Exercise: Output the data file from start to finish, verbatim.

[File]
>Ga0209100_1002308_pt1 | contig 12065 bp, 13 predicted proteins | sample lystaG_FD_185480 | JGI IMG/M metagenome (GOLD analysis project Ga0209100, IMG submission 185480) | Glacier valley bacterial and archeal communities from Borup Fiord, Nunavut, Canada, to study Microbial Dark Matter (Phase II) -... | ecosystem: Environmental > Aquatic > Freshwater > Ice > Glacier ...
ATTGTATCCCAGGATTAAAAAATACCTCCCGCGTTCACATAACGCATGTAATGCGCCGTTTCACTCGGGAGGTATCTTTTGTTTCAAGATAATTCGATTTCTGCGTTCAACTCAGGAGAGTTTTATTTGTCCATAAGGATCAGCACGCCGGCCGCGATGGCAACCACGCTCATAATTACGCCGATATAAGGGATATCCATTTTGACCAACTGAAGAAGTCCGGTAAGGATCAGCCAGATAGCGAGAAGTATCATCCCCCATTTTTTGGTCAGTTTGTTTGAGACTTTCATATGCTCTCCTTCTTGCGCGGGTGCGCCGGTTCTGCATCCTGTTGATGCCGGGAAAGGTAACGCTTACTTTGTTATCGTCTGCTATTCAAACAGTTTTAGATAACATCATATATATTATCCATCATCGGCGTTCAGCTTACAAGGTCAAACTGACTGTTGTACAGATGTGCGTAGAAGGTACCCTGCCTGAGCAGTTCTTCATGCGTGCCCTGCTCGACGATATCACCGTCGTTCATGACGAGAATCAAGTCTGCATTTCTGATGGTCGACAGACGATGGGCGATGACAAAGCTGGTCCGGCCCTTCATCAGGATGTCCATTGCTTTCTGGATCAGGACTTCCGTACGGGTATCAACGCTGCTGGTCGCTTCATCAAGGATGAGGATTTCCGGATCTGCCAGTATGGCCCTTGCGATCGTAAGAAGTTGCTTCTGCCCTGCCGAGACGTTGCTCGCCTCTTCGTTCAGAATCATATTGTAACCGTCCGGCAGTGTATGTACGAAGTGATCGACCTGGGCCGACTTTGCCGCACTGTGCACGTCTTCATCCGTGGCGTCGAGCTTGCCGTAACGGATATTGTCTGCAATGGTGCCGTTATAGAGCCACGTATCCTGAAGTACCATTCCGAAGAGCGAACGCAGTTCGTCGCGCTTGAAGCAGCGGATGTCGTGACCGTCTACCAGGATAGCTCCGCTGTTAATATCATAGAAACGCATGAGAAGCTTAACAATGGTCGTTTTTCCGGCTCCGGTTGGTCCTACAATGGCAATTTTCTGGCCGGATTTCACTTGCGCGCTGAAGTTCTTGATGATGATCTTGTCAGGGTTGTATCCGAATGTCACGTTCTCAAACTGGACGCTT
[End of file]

>Ga0209100_1002308_pt1 | contig 12065 bp, 13 predicted proteins | sample lystaG_FD_185480 | JGI IMG/M metagenome (GOLD analysis project Ga0209100, IMG submission 185480) | Glacier valley bacterial and archeal communities from Borup Fiord, Nunavut, Canada, to study Microbial Dark Matter (Phase II) -... | ecosystem: Environmental > Aquatic > Freshwater > Ice > Glacier ...
ATTGTATCCCAGGATTAAAAAATACCTCCCGCGTTCACATAACGCATGTAATGCGCCGTTTCACTCGGGAGGTATCTTTTGTTTCAAGATAATTCGATTTCTGCGTTCAACTCAGGAGAGTTTTATTTGTCCATAAGGATCAGCACGCCGGCCGCGATGGCAACCACGCTCATAATTACGCCGATATAAGGGATATCCATTTTGACCAACTGAAGAAGTCCGGTAAGGATCAGCCAGATAGCGAGAAGTATCATCCCCCATTTTTTGGTCAGTTTGTTTGAGACTTTCATATGCTCTCCTTCTTGCGCGGGTGCGCCGGTTCTGCATCCTGTTGATGCCGGGAAAGGTAACGCTTACTTTGTTATCGTCTGCTATTCAAACAGTTTTAGATAACATCATATATATTATCCATCATCGGCGTTCAGCTTACAAGGTCAAACTGACTGTTGTACAGATGTGCGTAGAAGGTACCCTGCCTGAGCAGTTCTTCATGCGTGCCCTGCTCGACGATATCACCGTCGTTCATGACGAGAATCAAGTCTGCATTTCTGATGGTCGACAGACGATGGGCGATGACAAAGCTGGTCCGGCCCTTCATCAGGATGTCCATTGCTTTCTGGATCAGGACTTCCGTACGGGTATCAACGCTGCTGGTCGCTTCATCAAGGATGAGGATTTCCGGATCTGCCAGTATGGCCCTTGCGATCGTAAGAAGTTGCTTCTGCCCTGCCGAGACGTTGCTCGCCTCTTCGTTCAGAATCATATTGTAACCGTCCGGCAGTGTATGTACGAAGTGATCGACCTGGGCCGACTTTGCCGCACTGTGCACGTCTTCATCCGTGGCGTCGAGCTTGCCGTAACGGATATTGTCTGCAATGGTGCCGTTATAGAGCCACGTATCCTGAAGTACCATTCCGAAGAGCGAACGCAGTTCGTCGCGCTTGAAGCAGCGGATGTCGTGACCGTCTACCAGGATAGCTCCGCTGTTAATATCATAGAAACGCATGAGAAGCTTAACAATGGTCGTTTTTCCGGCTCCGGTTGGTCCTACAATGGCAATTTTCTGGCCGGATTTCACTTGCGCGCTGAAGTTCTTGATGATGATCTTGTCAGGGTTGTATCCGAATGTCACGTTCTCAAACTGGACGCTT